Fàilte do Chaisteal Dhùn Staidhinis
Welcome to Dunstaffnage Castle
Duncan MacDougall built this fortress as a statement of his status as Lord of Lorn. It is one of Scotland's oldest stone castles and guards the approaches to Loch Etive.
Warden of the West
In the mid-1100s, Norway controlled Scotland's western seaboard and Somerled, a Gaelic - Norse warlord ruled the 'kingdom of the isles, which included Argyll. When he died, in 1164, his lands were divided among his sons. His grandson, Duncan, built Dunstaffnage Castle in about 1220.
This stronghold has witnessed much of western Scotland's turbulent history. It remains in the hands of the powerful Campbell clan, still watching over the waters of the western seas.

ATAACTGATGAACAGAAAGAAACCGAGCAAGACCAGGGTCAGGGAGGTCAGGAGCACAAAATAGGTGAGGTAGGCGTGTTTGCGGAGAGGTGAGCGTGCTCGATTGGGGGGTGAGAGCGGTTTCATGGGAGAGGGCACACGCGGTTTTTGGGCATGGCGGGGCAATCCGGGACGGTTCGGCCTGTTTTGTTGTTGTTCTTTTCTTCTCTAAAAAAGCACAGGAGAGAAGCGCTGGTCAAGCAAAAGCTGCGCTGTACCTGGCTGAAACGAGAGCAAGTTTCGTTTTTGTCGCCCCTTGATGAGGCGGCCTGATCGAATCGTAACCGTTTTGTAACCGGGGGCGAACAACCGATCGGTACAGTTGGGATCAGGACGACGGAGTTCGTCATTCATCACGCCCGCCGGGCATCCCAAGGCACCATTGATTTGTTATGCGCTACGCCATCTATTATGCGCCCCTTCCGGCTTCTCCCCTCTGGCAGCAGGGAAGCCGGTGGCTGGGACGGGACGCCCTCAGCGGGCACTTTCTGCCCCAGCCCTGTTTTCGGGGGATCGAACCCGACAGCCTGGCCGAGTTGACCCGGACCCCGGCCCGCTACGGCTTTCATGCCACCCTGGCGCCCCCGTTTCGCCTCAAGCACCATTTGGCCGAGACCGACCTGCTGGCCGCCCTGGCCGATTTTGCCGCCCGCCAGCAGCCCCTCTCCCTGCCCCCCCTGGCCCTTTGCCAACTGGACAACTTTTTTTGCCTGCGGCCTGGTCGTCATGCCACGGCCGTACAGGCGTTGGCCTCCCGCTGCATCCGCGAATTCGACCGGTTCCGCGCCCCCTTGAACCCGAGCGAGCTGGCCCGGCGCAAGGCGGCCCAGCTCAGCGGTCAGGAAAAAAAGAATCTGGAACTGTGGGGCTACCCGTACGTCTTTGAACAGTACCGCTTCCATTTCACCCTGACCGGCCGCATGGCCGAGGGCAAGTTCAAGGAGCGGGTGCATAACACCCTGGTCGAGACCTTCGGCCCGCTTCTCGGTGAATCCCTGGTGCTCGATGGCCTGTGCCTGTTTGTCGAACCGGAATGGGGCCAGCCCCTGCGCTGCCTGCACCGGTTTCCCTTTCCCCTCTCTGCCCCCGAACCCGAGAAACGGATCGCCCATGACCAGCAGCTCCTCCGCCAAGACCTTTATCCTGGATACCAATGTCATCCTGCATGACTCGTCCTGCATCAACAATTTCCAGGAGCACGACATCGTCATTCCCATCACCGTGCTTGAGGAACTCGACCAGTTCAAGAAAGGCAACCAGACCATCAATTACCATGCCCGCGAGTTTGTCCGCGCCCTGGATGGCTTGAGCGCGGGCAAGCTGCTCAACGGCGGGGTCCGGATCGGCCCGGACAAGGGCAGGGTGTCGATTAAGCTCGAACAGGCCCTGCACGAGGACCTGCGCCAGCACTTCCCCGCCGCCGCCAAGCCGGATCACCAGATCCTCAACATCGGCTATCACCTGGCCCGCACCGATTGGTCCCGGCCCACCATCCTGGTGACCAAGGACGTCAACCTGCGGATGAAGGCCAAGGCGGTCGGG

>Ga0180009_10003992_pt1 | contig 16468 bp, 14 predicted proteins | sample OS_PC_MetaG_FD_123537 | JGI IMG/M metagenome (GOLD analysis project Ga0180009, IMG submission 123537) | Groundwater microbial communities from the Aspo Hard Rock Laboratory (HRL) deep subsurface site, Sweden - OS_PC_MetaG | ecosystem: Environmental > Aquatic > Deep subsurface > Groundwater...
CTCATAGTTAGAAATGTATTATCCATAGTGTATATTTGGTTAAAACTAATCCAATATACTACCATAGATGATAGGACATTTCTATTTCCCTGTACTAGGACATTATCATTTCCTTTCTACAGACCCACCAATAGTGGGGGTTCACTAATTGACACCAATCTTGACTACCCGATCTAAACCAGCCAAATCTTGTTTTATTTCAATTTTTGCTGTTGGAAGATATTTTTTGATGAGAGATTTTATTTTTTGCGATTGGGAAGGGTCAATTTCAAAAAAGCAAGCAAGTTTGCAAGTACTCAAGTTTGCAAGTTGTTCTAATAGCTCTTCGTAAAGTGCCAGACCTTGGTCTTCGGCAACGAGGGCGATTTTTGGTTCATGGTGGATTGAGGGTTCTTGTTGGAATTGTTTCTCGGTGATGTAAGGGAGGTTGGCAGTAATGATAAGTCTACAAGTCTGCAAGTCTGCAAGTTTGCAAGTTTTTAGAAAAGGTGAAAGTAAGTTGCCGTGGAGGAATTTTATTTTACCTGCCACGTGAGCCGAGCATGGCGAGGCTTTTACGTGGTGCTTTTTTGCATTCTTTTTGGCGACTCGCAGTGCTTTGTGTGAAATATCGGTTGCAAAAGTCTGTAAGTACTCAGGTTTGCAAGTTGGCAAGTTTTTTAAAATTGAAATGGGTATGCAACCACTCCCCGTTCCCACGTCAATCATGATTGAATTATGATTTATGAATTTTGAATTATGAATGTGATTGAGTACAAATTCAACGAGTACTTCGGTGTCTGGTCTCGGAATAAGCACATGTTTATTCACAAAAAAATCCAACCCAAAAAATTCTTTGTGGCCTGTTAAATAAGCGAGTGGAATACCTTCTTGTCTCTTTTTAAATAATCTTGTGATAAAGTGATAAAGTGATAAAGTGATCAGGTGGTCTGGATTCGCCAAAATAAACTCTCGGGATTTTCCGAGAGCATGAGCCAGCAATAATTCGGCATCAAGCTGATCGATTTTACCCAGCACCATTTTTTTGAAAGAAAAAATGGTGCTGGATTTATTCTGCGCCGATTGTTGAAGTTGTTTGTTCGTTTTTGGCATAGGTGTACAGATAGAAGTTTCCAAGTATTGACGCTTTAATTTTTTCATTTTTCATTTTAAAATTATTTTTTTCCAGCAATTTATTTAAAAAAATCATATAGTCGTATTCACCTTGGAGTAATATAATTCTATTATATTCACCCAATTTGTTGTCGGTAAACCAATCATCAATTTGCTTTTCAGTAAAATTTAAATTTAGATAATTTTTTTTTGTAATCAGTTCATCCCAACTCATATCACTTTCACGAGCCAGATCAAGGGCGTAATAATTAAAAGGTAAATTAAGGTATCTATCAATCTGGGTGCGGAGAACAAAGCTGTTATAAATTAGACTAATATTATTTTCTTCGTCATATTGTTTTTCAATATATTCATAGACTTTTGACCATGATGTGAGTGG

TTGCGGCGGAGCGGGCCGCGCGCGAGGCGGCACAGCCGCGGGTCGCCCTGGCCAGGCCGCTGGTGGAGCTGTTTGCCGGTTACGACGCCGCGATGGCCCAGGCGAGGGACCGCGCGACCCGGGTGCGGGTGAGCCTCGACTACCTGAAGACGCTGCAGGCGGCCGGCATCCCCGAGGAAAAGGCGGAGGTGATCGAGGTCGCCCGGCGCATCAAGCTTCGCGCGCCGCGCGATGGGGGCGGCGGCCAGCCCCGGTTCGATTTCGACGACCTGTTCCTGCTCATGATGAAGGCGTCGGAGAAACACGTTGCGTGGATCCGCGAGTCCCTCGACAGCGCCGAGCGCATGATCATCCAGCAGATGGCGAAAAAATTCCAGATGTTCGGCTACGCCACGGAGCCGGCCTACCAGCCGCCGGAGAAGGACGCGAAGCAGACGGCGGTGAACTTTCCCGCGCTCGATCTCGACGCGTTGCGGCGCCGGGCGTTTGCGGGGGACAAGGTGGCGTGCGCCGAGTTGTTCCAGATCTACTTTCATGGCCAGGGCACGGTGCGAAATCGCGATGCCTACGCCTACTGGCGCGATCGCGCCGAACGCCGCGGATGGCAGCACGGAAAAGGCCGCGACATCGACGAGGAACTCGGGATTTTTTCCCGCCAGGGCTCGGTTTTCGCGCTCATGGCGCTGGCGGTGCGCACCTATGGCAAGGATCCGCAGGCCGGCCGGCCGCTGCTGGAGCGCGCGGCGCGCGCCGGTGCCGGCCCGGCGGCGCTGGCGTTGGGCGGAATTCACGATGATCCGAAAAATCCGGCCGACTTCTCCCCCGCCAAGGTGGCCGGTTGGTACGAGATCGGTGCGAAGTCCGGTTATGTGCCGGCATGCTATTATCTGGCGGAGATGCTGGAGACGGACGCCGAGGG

1 Dunstaffnage Castle, perched on its rocky outcrop.
2 Outer walls and a defensive ditch gave extra layers of protection.
3 - Stable blocks were situated outside the castle. You can see the remains of an 18th-century coachhouse.
4 Don't miss the MacDougall family chapel.
5 Boat noosts and a galley-house provided space and shelter for repairing boats.
c.1220 Duncan MacDougall grandson of Somerled (left) builds the castle.
Ewen MacDougall adds the corner towers to his father's castle.
1308 Robert the Bruce lays seige to and captures Dunstaffnage.
1470 James III grants the castle to the Campbells.
1746 Flora MacDonald is held here after helping Bonnie Prince Charlie to escape.
( photo caption )
Left: An artist's impression of Dunstaffnage Castle in the 1200s. Today's entrance replaced the original drawbridge, around the other side of the castle.